On wanting to remember what the brain doesn’t
What I remember
I recently had a life-threatening accident. Had it not been for my chubby body which cushioned me in all the right ways, doctors clearly told me that I might not have made it. I fell 7 meters (approximately 22 ft.) down an elevator shaft and fractured my spine. From the friends who were with me at the moment of the fall, I was told I first hit a ledge at around 3.5 meters and then fell to the ground.
I was unconscious for two or three minutes. I vividly remember waking up, lying on this moist, oily ground, hyperventilating, an unknown man hovering over me, urging me to not move with the strictest of tones. Dazed, confused and at this point, slightly petrified, I remember uttering “Ok, but get off me because I want to get up”, with an overly humorous nonchalant attitude, trying to get him off of me. Progressively I heard my friends shouting my name. In that moment, I knew I was somewhat safe. Familiar voices. I felt no pain whatsoever in those couple of minutes after waking up. As I remember it, I felt... alive.
I was on a night-out with my friends, on our way to one of the only “underground” clubs in the city. I was having a blast. Recently coming out of a few months of emotional upheaval, I was ready to let loose and wanted that night to be the night I put everything behind me.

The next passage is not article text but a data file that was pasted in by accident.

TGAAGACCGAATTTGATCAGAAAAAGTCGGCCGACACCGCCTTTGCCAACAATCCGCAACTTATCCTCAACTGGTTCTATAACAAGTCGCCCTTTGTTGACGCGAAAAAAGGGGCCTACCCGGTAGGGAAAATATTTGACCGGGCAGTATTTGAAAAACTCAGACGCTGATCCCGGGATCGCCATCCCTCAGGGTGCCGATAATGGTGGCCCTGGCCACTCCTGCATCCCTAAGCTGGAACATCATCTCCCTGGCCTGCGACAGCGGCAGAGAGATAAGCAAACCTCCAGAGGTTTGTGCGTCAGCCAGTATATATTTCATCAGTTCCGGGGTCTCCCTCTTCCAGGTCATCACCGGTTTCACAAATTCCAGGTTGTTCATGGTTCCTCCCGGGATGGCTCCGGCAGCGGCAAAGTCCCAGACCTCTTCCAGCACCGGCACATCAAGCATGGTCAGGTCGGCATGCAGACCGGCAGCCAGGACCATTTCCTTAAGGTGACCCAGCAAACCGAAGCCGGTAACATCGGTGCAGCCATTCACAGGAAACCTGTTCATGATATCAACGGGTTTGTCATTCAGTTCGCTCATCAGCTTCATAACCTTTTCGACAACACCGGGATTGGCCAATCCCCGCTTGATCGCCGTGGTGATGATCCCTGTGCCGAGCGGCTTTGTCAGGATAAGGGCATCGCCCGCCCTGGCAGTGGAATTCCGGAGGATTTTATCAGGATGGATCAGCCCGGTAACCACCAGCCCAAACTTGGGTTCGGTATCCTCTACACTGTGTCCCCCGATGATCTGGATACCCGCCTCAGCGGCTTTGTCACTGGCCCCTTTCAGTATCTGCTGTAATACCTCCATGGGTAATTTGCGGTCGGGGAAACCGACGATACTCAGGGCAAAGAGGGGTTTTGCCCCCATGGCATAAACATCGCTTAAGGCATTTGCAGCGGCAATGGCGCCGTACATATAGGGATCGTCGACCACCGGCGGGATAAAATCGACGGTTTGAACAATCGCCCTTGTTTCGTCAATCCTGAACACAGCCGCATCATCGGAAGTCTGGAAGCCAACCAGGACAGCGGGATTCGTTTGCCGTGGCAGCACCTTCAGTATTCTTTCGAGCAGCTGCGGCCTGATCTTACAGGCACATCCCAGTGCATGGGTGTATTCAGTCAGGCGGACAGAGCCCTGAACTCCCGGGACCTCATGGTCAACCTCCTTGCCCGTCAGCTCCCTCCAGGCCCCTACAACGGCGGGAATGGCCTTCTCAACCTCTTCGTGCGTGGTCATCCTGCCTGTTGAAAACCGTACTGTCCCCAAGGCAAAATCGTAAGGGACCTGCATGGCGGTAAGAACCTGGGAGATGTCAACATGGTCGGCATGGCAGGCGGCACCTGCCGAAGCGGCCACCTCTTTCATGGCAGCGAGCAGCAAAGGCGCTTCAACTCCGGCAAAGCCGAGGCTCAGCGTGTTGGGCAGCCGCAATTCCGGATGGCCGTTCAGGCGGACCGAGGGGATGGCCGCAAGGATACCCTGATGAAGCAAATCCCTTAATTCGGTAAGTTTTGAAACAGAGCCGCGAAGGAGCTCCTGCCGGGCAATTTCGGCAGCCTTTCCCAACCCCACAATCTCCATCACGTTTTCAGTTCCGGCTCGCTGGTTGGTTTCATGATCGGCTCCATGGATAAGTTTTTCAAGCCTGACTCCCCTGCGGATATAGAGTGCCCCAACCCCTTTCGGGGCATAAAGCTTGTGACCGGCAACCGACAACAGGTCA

I remember their faces, terrified. When I saw the looks in their eyes, trying to turn my head in the neck brace as best as I could to get a sense of what had happened, I witnessed fear in its purest form. After seeing them, one by one, I went from remote confusion to feeling like I was a minute away from dying. I had absolutely no clue of what had happened. Did I have a stroke? A heart attack? Can I move my feet?, were just a few of the countless number of questions shooting through my mind. My pragmatic brain obviously shoved all of that under the rug and all I remember saying repetitively to the medical technicians in the ambulance was “you’d better take me to a hospital that accepts my health insurance”. That was the moment I realized how much I sound like my mother.
Three of my closest friends, my chosen family, were by my side. One of my friends, who later on told me he jumped after me to see if I was still alive, was in the ambulance with me. His trembling voice, shouting from the front: “Are you alright, Pish?!”, was the only thing that kept me grounded in the speeding vehicle. In and out of consciousness upon arrival at the hospital, or simply various states of awareness of what was happening at the time, I remember another of my friends placing his shaky moist hands on my cheeks, kissing my forehead and reassuring me that it was all going to be ok. That in itself, was the singular most beautifully frightening moment of my life, to date.
What I don’t remember
This all still feels slightly taboo to me, as much as I acknowledge the science behind it —the fact that my brain was just trying to survive, as Rachel Nuwer so truthfully writes:
“What happens when you’ve been through something traumatic, like a car crash or a train derailment? Often, victims don’t even remember what happens. It’s not just because the accident was too horrible to want to remember; however much the victim might want to piece together what happened, his brain wasn’t working on making memories — it was working on survival.”